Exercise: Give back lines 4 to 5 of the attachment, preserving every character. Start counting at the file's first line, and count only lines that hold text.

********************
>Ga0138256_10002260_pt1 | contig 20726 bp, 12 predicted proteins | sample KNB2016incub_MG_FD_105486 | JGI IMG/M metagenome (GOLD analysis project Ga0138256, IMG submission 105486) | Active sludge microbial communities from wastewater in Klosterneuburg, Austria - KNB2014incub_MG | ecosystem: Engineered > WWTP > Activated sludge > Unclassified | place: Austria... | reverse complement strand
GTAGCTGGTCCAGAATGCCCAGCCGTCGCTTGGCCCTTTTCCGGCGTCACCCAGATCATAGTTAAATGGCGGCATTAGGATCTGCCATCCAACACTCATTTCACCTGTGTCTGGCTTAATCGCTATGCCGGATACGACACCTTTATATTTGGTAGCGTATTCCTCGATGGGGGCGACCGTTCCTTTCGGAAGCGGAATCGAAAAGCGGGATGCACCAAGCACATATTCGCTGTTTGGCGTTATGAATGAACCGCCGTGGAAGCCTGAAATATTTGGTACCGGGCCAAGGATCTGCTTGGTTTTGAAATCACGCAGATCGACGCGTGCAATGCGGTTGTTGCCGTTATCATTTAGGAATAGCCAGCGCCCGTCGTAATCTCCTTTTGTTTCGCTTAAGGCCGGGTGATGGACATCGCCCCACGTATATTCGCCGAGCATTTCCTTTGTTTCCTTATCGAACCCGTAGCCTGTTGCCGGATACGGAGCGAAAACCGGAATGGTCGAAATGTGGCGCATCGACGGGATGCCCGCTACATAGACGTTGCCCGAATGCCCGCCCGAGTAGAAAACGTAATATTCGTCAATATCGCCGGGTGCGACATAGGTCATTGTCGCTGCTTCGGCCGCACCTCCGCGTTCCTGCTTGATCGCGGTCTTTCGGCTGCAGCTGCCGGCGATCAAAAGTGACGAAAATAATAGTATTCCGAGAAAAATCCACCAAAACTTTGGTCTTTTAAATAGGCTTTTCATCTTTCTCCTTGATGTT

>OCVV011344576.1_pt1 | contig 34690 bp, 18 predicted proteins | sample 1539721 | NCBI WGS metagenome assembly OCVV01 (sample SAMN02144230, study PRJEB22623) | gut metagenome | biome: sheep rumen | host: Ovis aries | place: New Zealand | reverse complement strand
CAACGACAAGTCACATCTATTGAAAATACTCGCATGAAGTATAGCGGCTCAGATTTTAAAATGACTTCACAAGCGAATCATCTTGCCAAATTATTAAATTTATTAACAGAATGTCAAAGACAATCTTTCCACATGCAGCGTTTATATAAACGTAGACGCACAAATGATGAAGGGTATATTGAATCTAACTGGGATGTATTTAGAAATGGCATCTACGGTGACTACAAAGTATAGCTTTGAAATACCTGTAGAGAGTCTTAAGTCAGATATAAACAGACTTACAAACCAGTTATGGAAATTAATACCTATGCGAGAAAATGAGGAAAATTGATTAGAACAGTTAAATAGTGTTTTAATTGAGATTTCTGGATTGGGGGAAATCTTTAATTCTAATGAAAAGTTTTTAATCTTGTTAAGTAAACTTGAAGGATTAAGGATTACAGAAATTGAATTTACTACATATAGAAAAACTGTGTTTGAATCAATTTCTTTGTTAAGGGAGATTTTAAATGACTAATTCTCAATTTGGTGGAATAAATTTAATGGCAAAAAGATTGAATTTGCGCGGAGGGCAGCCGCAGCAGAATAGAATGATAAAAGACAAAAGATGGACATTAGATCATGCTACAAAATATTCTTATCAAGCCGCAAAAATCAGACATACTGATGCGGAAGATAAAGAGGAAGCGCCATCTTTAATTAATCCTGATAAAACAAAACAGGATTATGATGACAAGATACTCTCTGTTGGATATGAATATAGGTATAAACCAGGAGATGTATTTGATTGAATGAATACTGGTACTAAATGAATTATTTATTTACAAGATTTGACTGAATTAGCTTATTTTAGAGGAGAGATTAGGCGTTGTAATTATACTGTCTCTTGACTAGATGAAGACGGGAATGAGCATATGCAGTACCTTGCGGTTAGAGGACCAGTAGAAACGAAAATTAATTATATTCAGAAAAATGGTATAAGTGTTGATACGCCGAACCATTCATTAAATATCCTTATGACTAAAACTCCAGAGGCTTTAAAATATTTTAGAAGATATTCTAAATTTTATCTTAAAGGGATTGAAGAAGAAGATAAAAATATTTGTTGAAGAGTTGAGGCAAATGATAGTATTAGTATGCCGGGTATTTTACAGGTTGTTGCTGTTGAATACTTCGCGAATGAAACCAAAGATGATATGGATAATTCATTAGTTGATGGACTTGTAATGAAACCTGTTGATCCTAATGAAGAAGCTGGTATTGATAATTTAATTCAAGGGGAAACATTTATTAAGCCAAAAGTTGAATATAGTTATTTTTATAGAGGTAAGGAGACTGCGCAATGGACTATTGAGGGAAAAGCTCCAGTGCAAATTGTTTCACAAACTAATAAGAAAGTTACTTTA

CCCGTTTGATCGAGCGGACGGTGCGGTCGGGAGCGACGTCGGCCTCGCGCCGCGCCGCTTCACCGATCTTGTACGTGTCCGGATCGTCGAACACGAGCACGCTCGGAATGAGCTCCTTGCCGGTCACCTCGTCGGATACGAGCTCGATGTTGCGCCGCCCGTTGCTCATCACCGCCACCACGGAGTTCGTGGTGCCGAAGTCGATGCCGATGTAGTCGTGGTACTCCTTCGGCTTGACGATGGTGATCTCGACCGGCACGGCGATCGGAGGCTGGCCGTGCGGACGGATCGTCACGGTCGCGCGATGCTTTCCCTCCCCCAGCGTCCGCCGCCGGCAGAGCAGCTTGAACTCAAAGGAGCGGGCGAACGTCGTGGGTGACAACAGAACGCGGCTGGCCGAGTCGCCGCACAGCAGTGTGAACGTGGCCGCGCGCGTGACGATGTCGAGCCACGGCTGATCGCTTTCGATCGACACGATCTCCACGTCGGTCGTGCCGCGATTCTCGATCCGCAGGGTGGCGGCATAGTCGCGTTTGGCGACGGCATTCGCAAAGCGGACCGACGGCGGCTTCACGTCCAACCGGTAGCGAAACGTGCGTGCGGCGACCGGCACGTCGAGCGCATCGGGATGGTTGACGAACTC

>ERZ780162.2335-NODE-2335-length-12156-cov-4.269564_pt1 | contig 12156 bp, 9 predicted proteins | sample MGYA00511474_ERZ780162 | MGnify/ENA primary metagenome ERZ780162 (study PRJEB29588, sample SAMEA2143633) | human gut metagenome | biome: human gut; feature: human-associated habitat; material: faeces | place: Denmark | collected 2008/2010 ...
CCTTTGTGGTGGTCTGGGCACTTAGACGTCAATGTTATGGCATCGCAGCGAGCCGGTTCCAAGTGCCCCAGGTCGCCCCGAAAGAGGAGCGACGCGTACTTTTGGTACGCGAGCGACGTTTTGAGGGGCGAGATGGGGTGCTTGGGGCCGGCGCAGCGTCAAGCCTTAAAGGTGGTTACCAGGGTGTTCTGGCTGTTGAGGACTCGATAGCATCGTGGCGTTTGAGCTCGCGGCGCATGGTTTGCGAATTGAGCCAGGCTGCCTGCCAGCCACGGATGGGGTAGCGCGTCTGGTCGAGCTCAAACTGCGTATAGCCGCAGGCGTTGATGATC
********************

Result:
CAACGACAAGTCACATCTATTGAAAATACTCGCATGAAGTATAGCGGCTCAGATTTTAAAATGACTTCACAAGCGAATCATCTTGCCAAATTATTAAATTTATTAACAGAATGTCAAAGACAATCTTTCCACATGCAGCGTTTATATAAACGTAGACGCACAAATGATGAAGGGTATATTGAATCTAACTGGGATGTATTTAGAAATGGCATCTACGGTGACTACAAAGTATAGCTTTGAAATACCTGTAGAGAGTCTTAAGTCAGATATAAACAGACTTACAAACCAGTTATGGAAATTAATACCTATGCGAGAAAATGAGGAAAATTGATTAGAACAGTTAAATAGTGTTTTAATTGAGATTTCTGGATTGGGGGAAATCTTTAATTCTAATGAAAAGTTTTTAATCTTGTTAAGTAAACTTGAAGGATTAAGGATTACAGAAATTGAATTTACTACATATAGAAAAACTGTGTTTGAATCAATTTCTTTGTTAAGGGAGATTTTAAATGACTAATTCTCAATTTGGTGGAATAAATTTAATGGCAAAAAGATTGAATTTGCGCGGAGGGCAGCCGCAGCAGAATAGAATGATAAAAGACAAAAGATGGACATTAGATCATGCTACAAAATATTCTTATCAAGCCGCAAAAATCAGACATACTGATGCGGAAGATAAAGAGGAAGCGCCATCTTTAATTAATCCTGATAAAACAAAACAGGATTATGATGACAAGATACTCTCTGTTGGATATGAATATAGGTATAAACCAGGAGATGTATTTGATTGAATGAATACTGGTACTAAATGAATTATTTATTTACAAGATTTGACTGAATTAGCTTATTTTAGAGGAGAGATTAGGCGTTGTAATTATACTGTCTCTTGACTAGATGAAGACGGGAATGAGCATATGCAGTACCTTGCGGTTAGAGGACCAGTAGAAACGAAAATTAATTATATTCAGAAAAATGGTATAAGTGTTGATACGCCGAACCATTCATTAAATATCCTTATGACTAAAACTCCAGAGGCTTTAAAATATTTTAGAAGATATTCTAAATTTTATCTTAAAGGGATTGAAGAAGAAGATAAAAATATTTGTTGAAGAGTTGAGGCAAATGATAGTATTAGTATGCCGGGTATTTTACAGGTTGTTGCTGTTGAATACTTCGCGAATGAAACCAAAGATGATATGGATAATTCATTAGTTGATGGACTTGTAATGAAACCTGTTGATCCTAATGAAGAAGCTGGTATTGATAATTTAATTCAAGGGGAAACATTTATTAAGCCAAAAGTTGAATATAGTTATTTTTATAGAGGTAAGGAGACTGCGCAATGGACTATTGAGGGAAAAGCTCCAGTGCAAATTGTTTCACAAACTAATAAGAAAGTTACTTTA

CCCGTTTGATCGAGCGGACGGTGCGGTCGGGAGCGACGTCGGCCTCGCGCCGCGCCGCTTCACCGATCTTGTACGTGTCCGGATCGTCGAACACGAGCACGCTCGGAATGAGCTCCTTGCCGGTCACCTCGTCGGATACGAGCTCGATGTTGCGCCGCCCGTTGCTCATCACCGCCACCACGGAGTTCGTGGTGCCGAAGTCGATGCCGATGTAGTCGTGGTACTCCTTCGGCTTGACGATGGTGATCTCGACCGGCACGGCGATCGGAGGCTGGCCGTGCGGACGGATCGTCACGGTCGCGCGATGCTTTCCCTCCCCCAGCGTCCGCCGCCGGCAGAGCAGCTTGAACTCAAAGGAGCGGGCGAACGTCGTGGGTGACAACAGAACGCGGCTGGCCGAGTCGCCGCACAGCAGTGTGAACGTGGCCGCGCGCGTGACGATGTCGAGCCACGGCTGATCGCTTTCGATCGACACGATCTCCACGTCGGTCGTGCCGCGATTCTCGATCCGCAGGGTGGCGGCATAGTCGCGTTTGGCGACGGCATTCGCAAAGCGGACCGACGGCGGCTTCACGTCCAACCGGTAGCGAAACGTGCGTGCGGCGACCGGCACGTCGAGCGCATCGGGATGGTTGACGAACTC